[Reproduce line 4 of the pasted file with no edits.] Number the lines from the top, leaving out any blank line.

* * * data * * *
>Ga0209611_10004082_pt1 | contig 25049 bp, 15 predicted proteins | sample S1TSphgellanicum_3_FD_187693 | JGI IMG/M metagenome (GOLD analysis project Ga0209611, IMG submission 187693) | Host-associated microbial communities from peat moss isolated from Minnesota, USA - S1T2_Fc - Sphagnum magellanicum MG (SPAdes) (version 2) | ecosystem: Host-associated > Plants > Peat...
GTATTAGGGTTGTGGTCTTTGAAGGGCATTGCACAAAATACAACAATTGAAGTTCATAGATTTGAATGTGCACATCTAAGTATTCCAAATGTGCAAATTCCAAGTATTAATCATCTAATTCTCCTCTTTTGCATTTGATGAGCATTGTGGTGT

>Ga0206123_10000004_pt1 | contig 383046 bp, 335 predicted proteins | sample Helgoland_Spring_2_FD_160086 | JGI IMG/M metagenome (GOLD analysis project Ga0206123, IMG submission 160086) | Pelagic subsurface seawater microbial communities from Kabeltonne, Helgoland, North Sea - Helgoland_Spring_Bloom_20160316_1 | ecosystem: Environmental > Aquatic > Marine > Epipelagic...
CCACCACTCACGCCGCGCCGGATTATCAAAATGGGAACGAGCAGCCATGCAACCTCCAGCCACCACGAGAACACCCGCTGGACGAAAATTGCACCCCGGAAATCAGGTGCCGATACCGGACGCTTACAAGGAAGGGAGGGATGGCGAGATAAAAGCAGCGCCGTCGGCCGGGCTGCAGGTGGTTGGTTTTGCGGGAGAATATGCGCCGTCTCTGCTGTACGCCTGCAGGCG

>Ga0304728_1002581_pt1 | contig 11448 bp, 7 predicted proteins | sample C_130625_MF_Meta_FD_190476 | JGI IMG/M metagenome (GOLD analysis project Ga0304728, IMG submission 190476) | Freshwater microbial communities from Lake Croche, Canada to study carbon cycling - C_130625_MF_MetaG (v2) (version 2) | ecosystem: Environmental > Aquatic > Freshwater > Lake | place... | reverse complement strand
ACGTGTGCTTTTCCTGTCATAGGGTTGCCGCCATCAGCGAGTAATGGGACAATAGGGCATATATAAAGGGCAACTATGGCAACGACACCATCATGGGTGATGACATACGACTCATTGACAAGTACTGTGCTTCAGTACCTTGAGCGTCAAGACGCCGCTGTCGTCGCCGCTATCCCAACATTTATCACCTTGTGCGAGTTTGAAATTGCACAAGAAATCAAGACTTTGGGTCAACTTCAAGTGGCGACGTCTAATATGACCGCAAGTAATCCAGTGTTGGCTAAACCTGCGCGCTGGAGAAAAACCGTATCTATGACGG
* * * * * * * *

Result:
CCACCACTCACGCCGCGCCGGATTATCAAAATGGGAACGAGCAGCCATGCAACCTCCAGCCACCACGAGAACACCCGCTGGACGAAAATTGCACCCCGGAAATCAGGTGCCGATACCGGACGCTTACAAGGAAGGGAGGGATGGCGAGATAAAAGCAGCGCCGTCGGCCGGGCTGCAGGTGGTTGGTTTTGCGGGAGAATATGCGCCGTCTCTGCTGTACGCCTGCAGGCG